He adds, "The WHO and others are making the assumption that if this goes through the air, then everyone who is infected is putting a lot of virus into the air at all times, but we know that's wrong: People are infectious for a short period of time before and during their symptoms. In China, they have measured how much virus comes out of people, and they see that the emission is sporadic: The virus can come out in millions of viral [particles] per hour, but it doesn't happen all the time."
The petition's co-creator, Basset Allen, says that her life experience showed her the best way to make a change. "My involvement with this effort is entirely personal," she says. "I was first introduced to HIV treatment activism as a college student and what I learned about campaigning and power has been relevant in almost every other project I've worked on since then. HIV activism taught me that everyday people can win big, life-saving policy changes if they build expertise and work strategically to push decision makers."
The petition and its advocates argue that the WHO's mixed messaging is causing real harm. For instance, a forceful and clear message acknowledging the evidence could make it easier to standardize school and office ventilation, they argue. Anecdotally, some schools have refused to install HEPA filtration in their classrooms due to a lack of specific guidance from health agencies. (Note: The CDC now recommends improving central air filtration and considering the use of portable HEPA filters in classrooms.)
As the holidays approach, a clear and unified message from all influential health agencies would also help people understand why it is still important to wear masks while physical distancing, especially indoors.
"Personally, I cheered when I heard President-Elect Biden mention ventilation upgrades in schools during the first 10 minutes of his October town hall event, and again in the second debate," Basset Allen says. "Unfortunately, we're still more than two months away from the Biden administration taking over the U.S. COVID-19 response and we have to do absolutely everything we can right now to save as many lives as possible. Increasing awareness of airborne transmission and mitigation strategies can't wait. WHO can use its power to help close that gap, here and around the world."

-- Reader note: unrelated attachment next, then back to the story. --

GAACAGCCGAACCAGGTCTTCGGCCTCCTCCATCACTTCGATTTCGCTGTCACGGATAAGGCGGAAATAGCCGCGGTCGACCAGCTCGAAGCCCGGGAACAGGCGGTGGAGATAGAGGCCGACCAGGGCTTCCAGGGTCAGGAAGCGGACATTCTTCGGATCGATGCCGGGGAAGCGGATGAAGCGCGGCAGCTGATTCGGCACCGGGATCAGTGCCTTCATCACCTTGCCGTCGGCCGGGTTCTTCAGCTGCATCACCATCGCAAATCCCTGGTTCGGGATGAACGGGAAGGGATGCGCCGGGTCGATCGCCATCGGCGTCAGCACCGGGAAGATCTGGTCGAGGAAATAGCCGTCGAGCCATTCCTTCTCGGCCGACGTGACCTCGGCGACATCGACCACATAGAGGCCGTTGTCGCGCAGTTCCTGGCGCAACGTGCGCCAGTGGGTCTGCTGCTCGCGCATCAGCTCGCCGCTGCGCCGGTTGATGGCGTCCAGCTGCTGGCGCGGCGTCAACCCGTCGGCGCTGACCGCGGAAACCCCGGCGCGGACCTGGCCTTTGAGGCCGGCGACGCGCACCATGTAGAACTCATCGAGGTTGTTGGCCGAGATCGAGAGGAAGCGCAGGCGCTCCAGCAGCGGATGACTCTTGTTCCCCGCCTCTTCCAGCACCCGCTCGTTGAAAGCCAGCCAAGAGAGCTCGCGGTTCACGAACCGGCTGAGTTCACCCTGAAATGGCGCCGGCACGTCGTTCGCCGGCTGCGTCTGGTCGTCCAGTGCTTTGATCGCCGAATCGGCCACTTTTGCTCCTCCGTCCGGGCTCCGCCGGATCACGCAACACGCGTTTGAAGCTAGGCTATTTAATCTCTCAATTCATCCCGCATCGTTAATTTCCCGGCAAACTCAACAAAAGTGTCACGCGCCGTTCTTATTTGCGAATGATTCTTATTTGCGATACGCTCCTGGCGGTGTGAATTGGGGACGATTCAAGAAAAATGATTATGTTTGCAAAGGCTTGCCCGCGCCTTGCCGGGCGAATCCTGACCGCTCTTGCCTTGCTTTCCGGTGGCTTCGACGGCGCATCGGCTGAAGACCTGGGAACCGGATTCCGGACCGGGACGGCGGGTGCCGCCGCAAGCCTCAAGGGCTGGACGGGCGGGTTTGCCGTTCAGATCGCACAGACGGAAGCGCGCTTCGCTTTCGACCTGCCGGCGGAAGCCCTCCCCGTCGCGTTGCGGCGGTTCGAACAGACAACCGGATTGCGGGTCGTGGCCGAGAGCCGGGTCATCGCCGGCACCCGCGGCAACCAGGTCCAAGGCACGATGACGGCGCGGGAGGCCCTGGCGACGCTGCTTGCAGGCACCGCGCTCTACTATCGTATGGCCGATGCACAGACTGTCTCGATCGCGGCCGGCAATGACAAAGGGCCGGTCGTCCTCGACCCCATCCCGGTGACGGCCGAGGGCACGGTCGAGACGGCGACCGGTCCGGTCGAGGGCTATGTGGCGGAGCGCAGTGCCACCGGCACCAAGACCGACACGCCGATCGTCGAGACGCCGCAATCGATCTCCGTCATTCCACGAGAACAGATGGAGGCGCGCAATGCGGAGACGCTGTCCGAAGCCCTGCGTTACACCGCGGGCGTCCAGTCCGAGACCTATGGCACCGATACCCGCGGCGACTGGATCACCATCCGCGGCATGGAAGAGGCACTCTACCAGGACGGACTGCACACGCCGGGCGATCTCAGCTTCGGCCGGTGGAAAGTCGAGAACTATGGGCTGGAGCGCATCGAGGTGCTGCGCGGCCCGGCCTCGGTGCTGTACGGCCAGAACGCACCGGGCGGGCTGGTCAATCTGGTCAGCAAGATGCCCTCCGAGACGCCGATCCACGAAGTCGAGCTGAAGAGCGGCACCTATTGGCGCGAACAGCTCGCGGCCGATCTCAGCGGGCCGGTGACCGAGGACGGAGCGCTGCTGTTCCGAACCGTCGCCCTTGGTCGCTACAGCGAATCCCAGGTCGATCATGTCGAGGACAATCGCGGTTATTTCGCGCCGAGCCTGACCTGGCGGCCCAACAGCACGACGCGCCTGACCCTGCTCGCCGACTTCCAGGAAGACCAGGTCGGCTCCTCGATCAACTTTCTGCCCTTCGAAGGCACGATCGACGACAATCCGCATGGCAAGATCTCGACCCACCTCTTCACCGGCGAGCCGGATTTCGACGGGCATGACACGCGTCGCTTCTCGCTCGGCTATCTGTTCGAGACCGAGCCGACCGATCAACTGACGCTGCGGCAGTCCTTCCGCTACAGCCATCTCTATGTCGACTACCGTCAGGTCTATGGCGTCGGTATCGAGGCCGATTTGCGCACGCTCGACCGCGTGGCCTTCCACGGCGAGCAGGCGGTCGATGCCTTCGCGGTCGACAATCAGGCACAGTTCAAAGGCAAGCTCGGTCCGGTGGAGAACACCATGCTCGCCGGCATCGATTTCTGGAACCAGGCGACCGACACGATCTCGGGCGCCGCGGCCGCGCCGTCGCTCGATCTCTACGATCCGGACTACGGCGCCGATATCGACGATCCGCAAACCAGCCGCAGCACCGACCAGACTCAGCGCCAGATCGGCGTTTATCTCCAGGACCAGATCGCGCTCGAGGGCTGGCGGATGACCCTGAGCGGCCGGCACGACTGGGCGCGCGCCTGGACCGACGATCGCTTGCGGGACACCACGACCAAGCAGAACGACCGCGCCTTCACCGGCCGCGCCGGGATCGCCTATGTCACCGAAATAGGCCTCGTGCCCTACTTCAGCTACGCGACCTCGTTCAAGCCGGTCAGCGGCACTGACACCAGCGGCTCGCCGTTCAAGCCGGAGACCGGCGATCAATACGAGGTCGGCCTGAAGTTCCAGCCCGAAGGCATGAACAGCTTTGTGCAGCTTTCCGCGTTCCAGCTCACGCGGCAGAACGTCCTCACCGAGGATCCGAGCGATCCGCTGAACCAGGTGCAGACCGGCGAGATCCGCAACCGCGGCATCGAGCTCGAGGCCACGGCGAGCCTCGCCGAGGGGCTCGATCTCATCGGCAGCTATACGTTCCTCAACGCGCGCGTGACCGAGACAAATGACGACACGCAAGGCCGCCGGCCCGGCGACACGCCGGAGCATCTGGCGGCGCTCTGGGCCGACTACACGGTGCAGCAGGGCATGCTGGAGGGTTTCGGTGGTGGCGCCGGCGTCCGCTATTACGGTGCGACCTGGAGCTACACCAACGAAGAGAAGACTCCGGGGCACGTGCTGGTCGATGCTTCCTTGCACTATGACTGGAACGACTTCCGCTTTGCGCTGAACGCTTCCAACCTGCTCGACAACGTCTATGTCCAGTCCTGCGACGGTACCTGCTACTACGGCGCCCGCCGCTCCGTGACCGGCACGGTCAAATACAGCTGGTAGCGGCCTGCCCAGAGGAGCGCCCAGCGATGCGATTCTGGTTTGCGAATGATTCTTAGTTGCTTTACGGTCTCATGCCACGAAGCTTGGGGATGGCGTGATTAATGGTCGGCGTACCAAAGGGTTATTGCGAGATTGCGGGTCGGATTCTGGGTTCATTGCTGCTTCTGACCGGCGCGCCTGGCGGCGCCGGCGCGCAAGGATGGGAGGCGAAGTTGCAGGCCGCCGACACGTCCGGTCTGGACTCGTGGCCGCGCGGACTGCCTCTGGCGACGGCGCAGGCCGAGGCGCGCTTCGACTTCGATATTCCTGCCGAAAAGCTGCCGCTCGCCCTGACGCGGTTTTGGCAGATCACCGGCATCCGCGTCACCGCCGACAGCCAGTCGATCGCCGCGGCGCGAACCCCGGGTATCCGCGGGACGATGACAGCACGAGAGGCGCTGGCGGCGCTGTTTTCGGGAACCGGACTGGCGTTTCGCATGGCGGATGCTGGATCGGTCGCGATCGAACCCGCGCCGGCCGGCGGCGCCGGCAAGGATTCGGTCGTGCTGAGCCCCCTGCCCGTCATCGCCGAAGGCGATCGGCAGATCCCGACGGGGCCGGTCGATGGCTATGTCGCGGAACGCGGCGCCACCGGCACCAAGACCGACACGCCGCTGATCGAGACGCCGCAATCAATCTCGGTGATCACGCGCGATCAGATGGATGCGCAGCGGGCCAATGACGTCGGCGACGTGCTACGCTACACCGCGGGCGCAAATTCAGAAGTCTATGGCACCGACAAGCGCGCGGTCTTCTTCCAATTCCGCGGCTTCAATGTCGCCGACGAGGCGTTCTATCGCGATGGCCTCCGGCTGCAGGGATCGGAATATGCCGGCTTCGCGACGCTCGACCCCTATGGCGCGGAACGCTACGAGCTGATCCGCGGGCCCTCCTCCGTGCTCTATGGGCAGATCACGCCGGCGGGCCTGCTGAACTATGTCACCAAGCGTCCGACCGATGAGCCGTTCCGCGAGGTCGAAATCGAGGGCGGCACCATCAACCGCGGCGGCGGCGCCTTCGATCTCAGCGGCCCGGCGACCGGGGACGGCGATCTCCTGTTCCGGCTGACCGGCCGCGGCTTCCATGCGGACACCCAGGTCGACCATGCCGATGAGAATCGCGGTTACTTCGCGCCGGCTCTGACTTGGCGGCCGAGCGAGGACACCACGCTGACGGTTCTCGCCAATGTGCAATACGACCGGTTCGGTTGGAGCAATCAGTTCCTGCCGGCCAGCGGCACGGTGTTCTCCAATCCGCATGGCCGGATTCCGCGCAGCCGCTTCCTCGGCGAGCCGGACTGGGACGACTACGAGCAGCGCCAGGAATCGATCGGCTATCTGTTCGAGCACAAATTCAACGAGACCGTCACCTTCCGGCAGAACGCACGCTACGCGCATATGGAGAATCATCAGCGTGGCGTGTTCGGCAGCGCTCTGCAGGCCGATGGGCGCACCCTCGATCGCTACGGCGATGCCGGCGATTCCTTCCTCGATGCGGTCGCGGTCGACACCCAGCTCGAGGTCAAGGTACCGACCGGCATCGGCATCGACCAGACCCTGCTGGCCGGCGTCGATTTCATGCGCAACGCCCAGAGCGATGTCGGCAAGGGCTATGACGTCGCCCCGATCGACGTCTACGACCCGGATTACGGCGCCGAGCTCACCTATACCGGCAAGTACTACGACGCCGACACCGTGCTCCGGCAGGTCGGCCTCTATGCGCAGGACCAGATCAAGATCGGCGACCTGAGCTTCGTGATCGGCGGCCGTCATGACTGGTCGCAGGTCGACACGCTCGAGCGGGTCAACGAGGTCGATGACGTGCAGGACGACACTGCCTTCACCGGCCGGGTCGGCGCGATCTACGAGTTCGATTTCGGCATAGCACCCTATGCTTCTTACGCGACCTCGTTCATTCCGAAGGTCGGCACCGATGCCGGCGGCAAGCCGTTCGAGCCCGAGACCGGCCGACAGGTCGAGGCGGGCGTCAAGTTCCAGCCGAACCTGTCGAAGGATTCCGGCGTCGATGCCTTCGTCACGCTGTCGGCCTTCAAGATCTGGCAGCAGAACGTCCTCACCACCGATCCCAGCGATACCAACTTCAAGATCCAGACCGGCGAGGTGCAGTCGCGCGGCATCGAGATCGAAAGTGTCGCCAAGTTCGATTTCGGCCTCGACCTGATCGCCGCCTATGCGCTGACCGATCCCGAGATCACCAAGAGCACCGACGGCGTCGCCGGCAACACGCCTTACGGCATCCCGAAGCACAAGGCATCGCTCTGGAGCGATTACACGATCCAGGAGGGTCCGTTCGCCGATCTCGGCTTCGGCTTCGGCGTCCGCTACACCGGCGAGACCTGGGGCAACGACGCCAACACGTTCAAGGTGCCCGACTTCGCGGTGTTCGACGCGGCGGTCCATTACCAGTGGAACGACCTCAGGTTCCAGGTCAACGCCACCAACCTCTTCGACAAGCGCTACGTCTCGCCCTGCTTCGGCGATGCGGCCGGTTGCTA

Could Our Coping Strategies During the Pandemic Prep Us for a Future on Mars?
Social isolation. Strange pathogens outside. Strategic resource planning. Our Earthbound pandemic-driven social distancing could be mistaken for adapting to another, foreign planet. After all, we're donning all our protective apparel to go on an airplane or to the grocery store, nevertheless to just open our front door. Perhaps this is training for the world galactic visionaries Elon Musk, Jeff Bezos, and Richard Branson see in our future.
"There are parallels to the individual psychological experience, but from an operational standpoint, it is too different."
Ready to go live on Mars or something? Not so fast, experts say. The experience of shelter in place isn't parallel to being a space settler, or even an astronaut.
"Certain aspects are similar, but still, honestly, there are too many differences to say it preps us," says Angelo Vermeulen, co-founder of the art-science collective SEADS (Space Ecologies Art and Design) Network. In 2013, he served as a NASA crew commander for a four-month Mars-on-Earth mission, isolated in a geometric biodome with five others. "There are parallels to the individual psychological experience, but from an operational standpoint, it is too different. You don't need a spacesuit, aren't threatened by a thin atmosphere or worried about being overpowered by radiation."
Outside threats aside, we have a bigger experience gap: Most of us didn't see this pandemic coming and weren't trained to survive the current new normal. NASA astronauts get at least two years of basic training. We received none. Intergalactic explorers understand gravity, air pressure, and other important criteria based on decades of space knowledge. Alternatively, new novel coronavirus data is coming in real time, changing the threats, precautions, and needs dramatically. Things feel a little different when you're winging it.
Lastly, with respect to Apollo 13, space travelers have a timeline for when their experience will be over. There are mishaps, challenges and adjustments, but every well-supported journeyperson leaves Earth with an agenda (and a team back home to help keep them on track).
The pandemic, on the other hand, has no definitive end. It is unclear when a reliable vaccine will be readily available. It is also not known how long we should shelter-in-place, as pulling the trigger too early could bring another wave of illness. We are missing definitive milestones, which, Vermeulen says, would make our isolation experience easier to navigate. "When you're on a mission, the end date is always on the horizon. You can celebrate the midpoint and check off major milestones, which helps."